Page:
These are the stipulations which afford that protection or security to claims to land under the French or Spanish government to which the act of Congress refers. They extend to all property until Louisiana shall become a member of the union, into which the inhabitants are to be incorporated as soon as possible, "and admitted to all the rights, advantages and immunities of citizens of the United States." That the perfect inviolability and security of property is among these rights all will assert and maintain.

The right of property, then, is protected and secured by the treaty, and no principle is better settled in this country than that an inchoate title to lands is property.

Independent of treaty stipulation, this right would be held sacred. The sovereign who acquires an inhabited territory acquires full dominion over it, but this dominion is never supposed to divest the vested rights of individuals to property. The language of the treaty ceding Louisiana excludes every idea of interfering with private property; of transferring lands which had been severed from the royal domain. The people change their sovereign. Their right to property remains unaffected by this change.

The inquiry, then, is whether this concession

"was legally

Page 34 U. S. 134

made by the proper authorities, . . . and might have been perfected into a complete title under and in conformity to the laws, usages, and customs of the government under which the same originated had not the sovereignty of the country been transferred to the United States."

The concession was made in regular form on 1 April, 1795, by Zenon Trudeau, lieutenant governor of the western part of Illinois, in which the land lay, by special order of the Baron De Carondelet, governor general of the province, given in consequence of a contract entered into by De Luzieres with the government for the supply of lead.

By the royal order of 1774, the power of granting lands, which had been vested in the intendants by an order of 1768, was revested in the civil and military governors of provinces, who retained it till 1798. White's Compilation 218. In the execution of this power, the lieutenant governors or commandants of posts, as is fully shown by the proceedings before the various tribunals appointed under the authority of the United States, were employed to make the original concession and order of survey, and to put the grantee into possession. In 1795, then, when these acts were performed by the lieutenant governor under the authority and by the special order of the governor general, those officers were "the proper authorities," and had full power to make the concession and to perfect it by a complete title. Who can doubt that it would have been so perfected "in conformity to the laws, usages and customs of the Spanish government, had not the sovereignty of the country been transferred to the United States?"

A grant or a concession made by that officer who is by law authorized to make it carries with it prima facie evidence that it is within his power. No excess of them or departure from them is to be presumed. He violates his duty by such excess, and is responsible for it. He who alleges that an officer entrusted with an important duty has violated his instructions must show it.

This subject was fully discussed in United States v. Arredondo, 6 Pet. 691; Percheman v. United States, 7 Pet. 51, and United States v. Clarke, 8 Pet. 436. It is unnecessary to repeat the arguments contained in the opinions given by the Court in those cases.

Page 34 U. S. 135

The concession is unconditional; the land was regularly surveyed, and the party put into possession.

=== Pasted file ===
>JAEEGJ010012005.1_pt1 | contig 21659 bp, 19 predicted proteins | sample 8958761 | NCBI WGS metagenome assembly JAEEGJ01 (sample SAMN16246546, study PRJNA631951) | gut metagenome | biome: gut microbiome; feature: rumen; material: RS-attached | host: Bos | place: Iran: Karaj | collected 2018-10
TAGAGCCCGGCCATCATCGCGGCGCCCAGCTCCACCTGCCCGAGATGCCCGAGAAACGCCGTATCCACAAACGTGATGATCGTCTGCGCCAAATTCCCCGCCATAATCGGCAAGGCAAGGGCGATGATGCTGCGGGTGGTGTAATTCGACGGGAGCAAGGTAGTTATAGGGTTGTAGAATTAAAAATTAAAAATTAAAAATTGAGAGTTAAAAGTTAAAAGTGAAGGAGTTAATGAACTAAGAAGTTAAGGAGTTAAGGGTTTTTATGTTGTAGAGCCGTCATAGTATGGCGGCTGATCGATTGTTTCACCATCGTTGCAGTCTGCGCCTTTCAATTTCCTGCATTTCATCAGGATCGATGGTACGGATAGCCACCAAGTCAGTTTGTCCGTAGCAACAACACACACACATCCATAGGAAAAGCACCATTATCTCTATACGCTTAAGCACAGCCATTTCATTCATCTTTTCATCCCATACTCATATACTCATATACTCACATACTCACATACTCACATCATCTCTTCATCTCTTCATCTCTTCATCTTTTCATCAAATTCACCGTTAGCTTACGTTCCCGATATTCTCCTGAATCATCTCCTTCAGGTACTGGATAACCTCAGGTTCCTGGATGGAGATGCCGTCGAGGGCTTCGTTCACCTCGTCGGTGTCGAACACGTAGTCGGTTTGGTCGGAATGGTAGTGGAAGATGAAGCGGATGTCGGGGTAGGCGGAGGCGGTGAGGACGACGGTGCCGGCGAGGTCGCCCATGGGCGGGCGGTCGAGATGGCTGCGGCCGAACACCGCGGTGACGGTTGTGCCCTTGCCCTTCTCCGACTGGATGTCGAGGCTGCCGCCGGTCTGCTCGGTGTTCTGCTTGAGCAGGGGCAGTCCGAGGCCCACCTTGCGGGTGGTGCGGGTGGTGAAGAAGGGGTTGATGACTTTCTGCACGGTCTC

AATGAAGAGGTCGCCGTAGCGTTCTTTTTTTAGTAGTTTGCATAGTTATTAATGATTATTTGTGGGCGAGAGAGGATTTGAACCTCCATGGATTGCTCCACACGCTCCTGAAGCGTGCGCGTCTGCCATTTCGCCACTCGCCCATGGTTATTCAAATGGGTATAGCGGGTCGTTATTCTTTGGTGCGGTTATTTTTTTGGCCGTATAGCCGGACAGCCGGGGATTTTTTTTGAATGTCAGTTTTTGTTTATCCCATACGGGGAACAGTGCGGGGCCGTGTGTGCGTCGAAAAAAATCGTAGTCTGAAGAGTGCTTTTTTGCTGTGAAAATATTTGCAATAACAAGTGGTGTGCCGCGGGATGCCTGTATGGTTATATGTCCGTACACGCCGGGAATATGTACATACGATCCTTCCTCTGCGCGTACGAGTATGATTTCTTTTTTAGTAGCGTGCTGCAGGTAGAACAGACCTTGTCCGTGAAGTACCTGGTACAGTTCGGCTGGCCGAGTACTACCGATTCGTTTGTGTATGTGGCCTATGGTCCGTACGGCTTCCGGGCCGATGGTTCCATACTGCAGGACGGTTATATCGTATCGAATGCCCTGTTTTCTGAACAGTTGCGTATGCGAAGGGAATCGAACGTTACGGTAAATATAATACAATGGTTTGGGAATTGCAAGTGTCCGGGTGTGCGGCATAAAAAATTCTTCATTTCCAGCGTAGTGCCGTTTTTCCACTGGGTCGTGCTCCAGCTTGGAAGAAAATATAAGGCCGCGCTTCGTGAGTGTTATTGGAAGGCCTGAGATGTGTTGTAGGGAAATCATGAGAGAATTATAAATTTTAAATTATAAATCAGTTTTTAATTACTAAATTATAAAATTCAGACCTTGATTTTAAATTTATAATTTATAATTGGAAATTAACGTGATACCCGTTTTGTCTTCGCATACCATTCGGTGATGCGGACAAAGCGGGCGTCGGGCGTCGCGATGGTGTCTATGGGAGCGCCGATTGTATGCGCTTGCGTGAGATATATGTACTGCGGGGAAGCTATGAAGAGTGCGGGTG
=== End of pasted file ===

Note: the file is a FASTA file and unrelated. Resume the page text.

The objection made to this plain title is that the concession is not made in pursuance of the regulations of O'Reilly.

This objection was considered in the cases heretofore decided by this Court, and especially in 33 U. S. 8 Pet. 455. It is apparent that those regulations were intended for the general government of subordinate officers, not to control and limit the power of the person from whose will they emanated. The Baron De Carondelet, we must suppose, possessed all the powers which had been vested in Don O'Reilly, and a concession ordered by him is as valid as a similar concession directed by Governor O'Reilly would have been. Had Governor O'Reilly made such a grant, could it have been alleged that he had disabled himself by his instructions for the regulation of the conduct of his subordinate officers -- instructions which the power that created must have been capable of varying or annulling, from exercising the power vested in him by the Crown?

The lead mine has been mentioned. But the act of Congress on which this case depends contains no reservation of lead mines. It extends the jurisdiction of the court to all claims, "by virtue of any French of Spanish grant, concession, warrant or order of survey," legally made by the proper authorities, &c. This is such a concession.

The Court is of opinion that the claim of the appellant is valid, and ought to be confirmed. The decree of the district court is

Reversed and annulled, and this Court, proceeding to pronounce such decree as the district court ought to have given, doth declare the claim of the petitioners to be valid and doth confirm their title to the tract of land in their petition mentioned according to the boundaries thereof as described in the survey made by Antonio Soulard, Principal Deputy Surveyor of Upper Louisiana, on 14 December, 1799, and his certificate of the said survey, dated 5 March, 1800, and appearing in the record of the proceedings of this cause.

This cause came on to be heard on the transcript of the record from the District Court of the United States for the District

Page 34 U. S. 136

of Missouri, and was argued by counsel, on consideration whereof this Court is of opinion that the claim of the appellant is valid and ought to be confirmed. Whereupon it is ordered, adjudged, and decreed by this Court that the decree of the said district court in this cause be and the same is hereby reversed and annulled, and this Court, proceeding to pronounce such decree as the said district court ought to have given, doth declare the claim of the petitioner to be valid, and doth confirm his title to the tract of land in his petition mentioned according to the boundaries thereof as described in the survey made by Antonio Soulard, Principal Deputy Surveyor of Upper Louisiana, on 14 December, 1799, and his certificate of the said survey, dated 5 March, 1800, and appearing in the record of the proceedings of the cause.